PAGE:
Ra­dio Re­view

The Herald - Arts - - Radio Listings -

Death has haunted ra­dio this week. Its first sig­nif­i­cant ap­pear­ance came last Sun­day in Go 4 It (Ra­dio 4, 7.15pm), when out of the mouths of the babes came some of the most ten­der and wise re­flec­tions on be­reave­ment. A group of chil­dren, aged be­tween seven and 10, gath­ered around the chil­dren’s lau­re­ate, Michael Rosen, to talk about The Sad Book, which he wrote fol­low­ing the death of his 19-year-old son Ed­die from menin­gi­tis.

Each of the chil­dren had re­cently ex­pe­ri­enced trau­matic loss: a brother in one in­stance, a fa­ther in three oth­ers. And Rosen’s book – its gen­tle, quirky can­dour il­lu­mi­nated by Quentin Blake’s mem­o­rable and evoca­tive il­lus­tra­tions – drew the chil­dren’s sor­row into his, al­low­ing them all to find shared com­fort in a sad­ness Rosen likened to “that deep, dark space be­neath the bed.”

Go 4 It is the only ded­i­cated chil­dren’s pro­gramme on a ma­jor ra­dio sta­tion, al­though BBC7 has a se­lec­tion ac­cessed via DAB dig­i­tal. But in Bar­ney Har­wood, it has found a pre­sen­ter who is chummy with­out be­ing in­gra­ti­at­ing, and, last Sun­day, he struck just the right note, qui­etly ad­mir­ing of the chil­dren’s hon­esty – “It’s all right to cry” said one – with­out over­do­ing the adult nosi­ness.

The chil­dren them­selves were curious to know how each other’s friends had re­acted to their loss, a con­cern which sug­gested each had wor­ried pri­vately that their own re­la­tion­ships with their peers might now be altered. But what was es­pe­cially mov­ing was their re­gard for Rosen’s well-be­ing. They wanted to know how he was feel­ing, and whether The Sad Book made him not so sad all the time be­cause there were happy things in it, too.

Clearly af­fected by the chil­dren’s re­sponse, and their ob­ser­va­tion that the story made them un­der­stand their par­ents’ grief, Rosen said that writ­ing things down was a sort of magic which helped you re­alise what you feel. Anna, the old­est in the group, re­minded ev­ery­body that it was all right to be happy be­cause you had “to have a break.” And Mil­lie, who, soon af­ter her fa­ther’s death, wrote her own sad book when she was seven – she is now nine – re­called ask­ing the an­gry ques­tion: “Why did he leave me?” But in al­most the same breath she found the an­swer: dy­ing was not her fa­ther’s fault.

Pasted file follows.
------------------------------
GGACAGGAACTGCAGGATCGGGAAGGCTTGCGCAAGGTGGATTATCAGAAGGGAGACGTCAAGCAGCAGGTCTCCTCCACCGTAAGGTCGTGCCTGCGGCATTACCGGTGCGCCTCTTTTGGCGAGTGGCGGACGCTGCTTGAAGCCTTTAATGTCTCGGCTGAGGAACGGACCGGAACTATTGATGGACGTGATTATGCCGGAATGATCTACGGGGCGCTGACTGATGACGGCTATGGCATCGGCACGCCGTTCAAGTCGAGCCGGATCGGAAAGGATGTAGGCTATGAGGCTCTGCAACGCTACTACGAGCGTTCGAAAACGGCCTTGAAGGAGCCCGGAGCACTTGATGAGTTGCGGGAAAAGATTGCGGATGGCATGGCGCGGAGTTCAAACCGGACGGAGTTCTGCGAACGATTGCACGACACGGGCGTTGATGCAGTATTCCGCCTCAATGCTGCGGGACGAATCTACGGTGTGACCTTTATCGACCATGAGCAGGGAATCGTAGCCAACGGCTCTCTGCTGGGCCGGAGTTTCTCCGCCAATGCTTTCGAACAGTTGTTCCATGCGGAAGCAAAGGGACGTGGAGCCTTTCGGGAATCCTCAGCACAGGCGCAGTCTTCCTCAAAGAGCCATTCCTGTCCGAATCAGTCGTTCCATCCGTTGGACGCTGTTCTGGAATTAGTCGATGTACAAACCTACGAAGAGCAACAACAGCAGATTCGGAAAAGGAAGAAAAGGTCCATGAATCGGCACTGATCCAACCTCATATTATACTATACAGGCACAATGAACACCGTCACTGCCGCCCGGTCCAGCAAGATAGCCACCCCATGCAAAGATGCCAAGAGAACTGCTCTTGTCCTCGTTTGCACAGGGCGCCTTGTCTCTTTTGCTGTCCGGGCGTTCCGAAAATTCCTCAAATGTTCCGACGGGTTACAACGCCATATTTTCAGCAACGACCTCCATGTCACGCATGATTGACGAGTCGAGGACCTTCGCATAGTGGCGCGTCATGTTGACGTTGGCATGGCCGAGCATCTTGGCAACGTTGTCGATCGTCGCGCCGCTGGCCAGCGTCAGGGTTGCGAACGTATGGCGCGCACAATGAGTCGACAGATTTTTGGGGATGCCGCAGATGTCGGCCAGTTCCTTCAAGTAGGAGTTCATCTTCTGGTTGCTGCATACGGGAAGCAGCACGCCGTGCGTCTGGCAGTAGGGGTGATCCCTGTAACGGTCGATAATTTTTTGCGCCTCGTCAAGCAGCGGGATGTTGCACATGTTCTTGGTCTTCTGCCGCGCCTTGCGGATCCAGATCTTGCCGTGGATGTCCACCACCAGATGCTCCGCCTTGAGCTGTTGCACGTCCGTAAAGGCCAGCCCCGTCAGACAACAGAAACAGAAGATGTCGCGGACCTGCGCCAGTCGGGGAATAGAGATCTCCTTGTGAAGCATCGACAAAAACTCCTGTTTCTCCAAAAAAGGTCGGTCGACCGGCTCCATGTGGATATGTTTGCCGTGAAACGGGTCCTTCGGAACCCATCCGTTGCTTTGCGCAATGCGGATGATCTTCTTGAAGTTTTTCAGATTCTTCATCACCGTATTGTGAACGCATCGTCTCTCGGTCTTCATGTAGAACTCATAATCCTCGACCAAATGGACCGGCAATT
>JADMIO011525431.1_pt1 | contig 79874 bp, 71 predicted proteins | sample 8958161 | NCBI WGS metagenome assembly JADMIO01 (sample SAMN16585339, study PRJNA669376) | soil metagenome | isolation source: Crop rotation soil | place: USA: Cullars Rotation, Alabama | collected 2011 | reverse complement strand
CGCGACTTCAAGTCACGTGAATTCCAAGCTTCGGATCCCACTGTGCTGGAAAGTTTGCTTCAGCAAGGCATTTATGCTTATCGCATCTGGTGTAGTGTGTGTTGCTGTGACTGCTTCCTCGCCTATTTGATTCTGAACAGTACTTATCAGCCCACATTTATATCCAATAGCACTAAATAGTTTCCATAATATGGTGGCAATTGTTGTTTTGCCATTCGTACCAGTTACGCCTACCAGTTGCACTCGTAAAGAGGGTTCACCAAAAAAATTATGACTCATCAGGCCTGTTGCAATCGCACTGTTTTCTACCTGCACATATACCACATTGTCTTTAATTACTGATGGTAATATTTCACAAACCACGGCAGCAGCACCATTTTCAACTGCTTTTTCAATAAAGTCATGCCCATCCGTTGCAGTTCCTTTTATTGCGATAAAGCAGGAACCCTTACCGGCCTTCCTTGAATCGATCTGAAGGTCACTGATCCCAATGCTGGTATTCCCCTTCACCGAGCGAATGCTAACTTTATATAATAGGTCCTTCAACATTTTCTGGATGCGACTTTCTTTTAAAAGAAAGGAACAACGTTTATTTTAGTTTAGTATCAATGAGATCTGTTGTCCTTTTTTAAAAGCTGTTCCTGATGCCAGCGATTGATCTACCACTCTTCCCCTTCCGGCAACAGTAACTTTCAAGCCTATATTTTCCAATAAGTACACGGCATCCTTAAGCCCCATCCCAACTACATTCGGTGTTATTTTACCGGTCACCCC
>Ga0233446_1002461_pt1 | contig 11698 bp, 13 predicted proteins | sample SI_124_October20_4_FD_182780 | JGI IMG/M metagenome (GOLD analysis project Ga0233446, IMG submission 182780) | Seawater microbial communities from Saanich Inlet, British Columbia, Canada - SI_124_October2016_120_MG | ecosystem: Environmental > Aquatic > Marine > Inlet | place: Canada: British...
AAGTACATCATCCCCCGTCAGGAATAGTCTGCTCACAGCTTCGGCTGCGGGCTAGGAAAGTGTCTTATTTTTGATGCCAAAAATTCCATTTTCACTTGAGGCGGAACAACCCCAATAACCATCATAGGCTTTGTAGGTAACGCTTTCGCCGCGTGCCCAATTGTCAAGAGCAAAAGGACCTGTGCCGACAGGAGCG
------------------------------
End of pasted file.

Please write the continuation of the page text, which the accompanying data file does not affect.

Lis­ten­ing to th­ese chil­dren, touched pre­ma­turely by adult sor­row, you felt they had grown up quickly, as if gain­ing re­mark­able in­sight overnight. Yet in their voices there was still the won­drous sound of child­hood, and here cer­tainly was a pro­gramme worth re­peat­ing dur­ing school hours so that teach­ers might open it out for heal­ing class dis­cus­sion.

In the main, though, our cul­ture lives in de­nial of death, pre­fer­ring to trust in the shaky prom­ise of “an­ti­age­ing” nips and tucks. But in Andrew Marr’s Start the Week (Ra­dio 4, Mon­day, 9am), on­col­o­gist and ethics ex­pert Liza Macdon­ald sen­si­tively ex­panded the ques­tion which is the ti­tle of her new book writ­ten with Mary Warnock – Ease­ful Death: Is There a Case for As­sisted Dy­ing?

By Wed­nes­day, you felt James IV might have had a few things to say on the mat­ter for, as we learned in Billy Kay’s new se­ries, Cheat­ing Death: A His­tory of Scots Medicine (Ra­dio Scot­land, Wed­nes­day, 11.30am), the king was a sur­geon manque, trav­el­ling around the coun­try, pulling his sub­jects’ teeth and pay­ing them for the priv­i­lege. A nerve-wrench­ing twist on den­tal crowns.


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